Microsoft hasn’t disclosed neither fixed a 4 months-old 0Day Internet Explorer 8 flaw

Pierluigi Paganini May 22, 2014

Zero Day Initiative website has disclosed a new zero-day Internet Explorer 8 vulnerability which was reported to Microsoft four months ago but not yet fixed

Microsoft had kept hidden a critical Zero-Day vulnerability in Internet Explorer 8 since October 2013, this is the last disconcerting news that is circulating within the security community.
Peter ‘corelanc0d3r’ Van Eeckhoutte is the security experts that months ago has discovered the zero-day Internet Explorer 8 flaw, but the news is public only today, this means that in this period users were exposed to the cyber threats able to exploit the flaw in the popular browser.
Just a few days ago, experts at FireEye discovered a similar remote code execution vulnerability in the Internet Explorer that affected almost all the versions of IE.
Internet Explorer 8 Zero-Day 2
Van Eeckhoutte has published the news on the Zero-Day vulnerability in Internet Explorer 8 today through Zero Day Initiative website. The zero-day in Internet Explorer 8 is a remote code execution and could allow an attacker to remotely execute arbitrary code through a bug in CMarkup objects as explained on ZDI.
“This vulnerability allows remote attackers to execute arbitrary code on vulnerable installations of Microsoft Internet Explorer. User interaction is required to exploit this vulnerability in that the target must visit a malicious page or open a malicious file. The specific flaw exists within the handling of CMarkup objects. The allocation initially happens within CMarkup::CreateInitialMarkup. The free happens after the execution of certain JavaScript code followed by a CollectGarbage call. By manipulating a document’s elements an attacker can force a dangling pointer to be reused after it has been freed. An attacker can leverage this vulnerability to execute code under the context of the current process.” reports ZDI.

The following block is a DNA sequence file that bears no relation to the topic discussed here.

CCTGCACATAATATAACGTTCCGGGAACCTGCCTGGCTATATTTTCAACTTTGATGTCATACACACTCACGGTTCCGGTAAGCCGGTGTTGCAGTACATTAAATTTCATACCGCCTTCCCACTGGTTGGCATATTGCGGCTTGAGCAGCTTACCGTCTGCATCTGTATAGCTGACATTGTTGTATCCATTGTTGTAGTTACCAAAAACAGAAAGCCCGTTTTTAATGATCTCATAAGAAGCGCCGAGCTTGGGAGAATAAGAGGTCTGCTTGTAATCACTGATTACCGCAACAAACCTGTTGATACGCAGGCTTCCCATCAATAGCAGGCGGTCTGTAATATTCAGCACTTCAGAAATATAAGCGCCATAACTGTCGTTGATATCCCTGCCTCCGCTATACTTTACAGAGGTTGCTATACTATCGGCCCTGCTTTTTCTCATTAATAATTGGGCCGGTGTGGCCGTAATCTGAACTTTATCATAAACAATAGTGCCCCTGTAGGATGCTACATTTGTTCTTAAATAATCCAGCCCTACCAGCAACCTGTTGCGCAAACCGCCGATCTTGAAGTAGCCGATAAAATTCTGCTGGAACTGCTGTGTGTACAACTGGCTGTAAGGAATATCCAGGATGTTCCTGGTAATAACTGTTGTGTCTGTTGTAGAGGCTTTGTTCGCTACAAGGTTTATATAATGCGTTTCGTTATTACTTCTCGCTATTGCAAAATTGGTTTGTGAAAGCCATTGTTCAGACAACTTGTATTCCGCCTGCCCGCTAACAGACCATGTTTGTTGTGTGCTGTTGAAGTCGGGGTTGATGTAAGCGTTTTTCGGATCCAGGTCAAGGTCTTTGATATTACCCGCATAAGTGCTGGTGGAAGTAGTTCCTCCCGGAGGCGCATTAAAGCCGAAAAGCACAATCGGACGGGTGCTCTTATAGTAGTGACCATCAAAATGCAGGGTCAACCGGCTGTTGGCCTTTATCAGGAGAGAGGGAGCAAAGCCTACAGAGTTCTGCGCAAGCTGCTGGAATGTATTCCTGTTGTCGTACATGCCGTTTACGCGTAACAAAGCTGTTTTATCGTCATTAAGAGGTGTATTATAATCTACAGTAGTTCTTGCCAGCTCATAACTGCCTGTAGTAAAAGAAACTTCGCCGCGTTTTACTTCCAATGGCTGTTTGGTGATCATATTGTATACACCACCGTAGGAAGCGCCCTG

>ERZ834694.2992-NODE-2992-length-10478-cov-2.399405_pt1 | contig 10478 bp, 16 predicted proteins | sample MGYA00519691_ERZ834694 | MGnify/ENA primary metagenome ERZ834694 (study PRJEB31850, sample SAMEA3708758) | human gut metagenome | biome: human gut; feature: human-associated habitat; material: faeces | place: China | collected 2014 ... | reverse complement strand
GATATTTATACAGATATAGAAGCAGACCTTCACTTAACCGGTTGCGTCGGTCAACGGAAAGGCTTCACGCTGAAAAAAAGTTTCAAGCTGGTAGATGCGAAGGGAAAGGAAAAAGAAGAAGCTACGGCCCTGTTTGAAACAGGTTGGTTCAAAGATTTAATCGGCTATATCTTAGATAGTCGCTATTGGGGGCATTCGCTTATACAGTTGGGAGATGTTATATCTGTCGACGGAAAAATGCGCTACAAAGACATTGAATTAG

Zero Day Initiative is a program for rewarding security experts for ethical disclosing flaws. Giving a look at the timeline of the Zero-Day vulnerability in Internet Explorer 8 it is possible to note that ZDI reported it to Microsoft on 10/11/2013 but the company confirmed reproduction only on 02/10/2014, four months later.
Another curious aspect of the story is that despite Microsoft has reproduced the Zero-Day vulnerability in Internet Explorer 8 it hasn’t issued any patch neither it has informed its customers, and we know that this approach is very dangerous.
Fortunately ZDI respect a disclosure policy that, after 180 days from notification of the flaw, obliges it to publicly disclose the details of a Zero-Day vulnerability. Microsoft, despite was informed many times of the disclosure policy by ZDI didn’t respond to it.
As explained by ZDI an attacker could leverage the Zero-Day Internet Explorer 8 vulnerability through compromise websites and by clicking on email attachments. An attacker just have to deploy a malicious content on the compromised websites visited by victims.

“In all cases, however, an attacker would have no way to force users to view the attacker-controlled content. Instead, an attacker would have to convince users to take action, typically by getting them to click a link in an email message or in an Instant Messenger message that takes users to the attacker’s website, or by getting them to open an attachment sent through email,” reads the ZDI post. An attacker who successfully exploited these vulnerabilities could gain the same user rights as the current user. Users whose accounts are configured to have fewer user rights on the system could be less impacted than users who operate with administrative user rights” stated ZDI.

Users using Windows Server 2003, Windows Server 2008, Windows Server 2008 R2, Windows Server 2012, and Windows Server 2012 R2 should not worry if they have Enhanced Security Configuration enabled on their Internet Explorer.
Users are advised to block ActiveX Controls and Active Scripting and also install EMET (Enhanced Mitigation Experience Toolkit), that enable you to manage security mitigation technologies,

Pierluigi Paganini

(Security Affairs –  Internet Explorer 8, Zero-day)  

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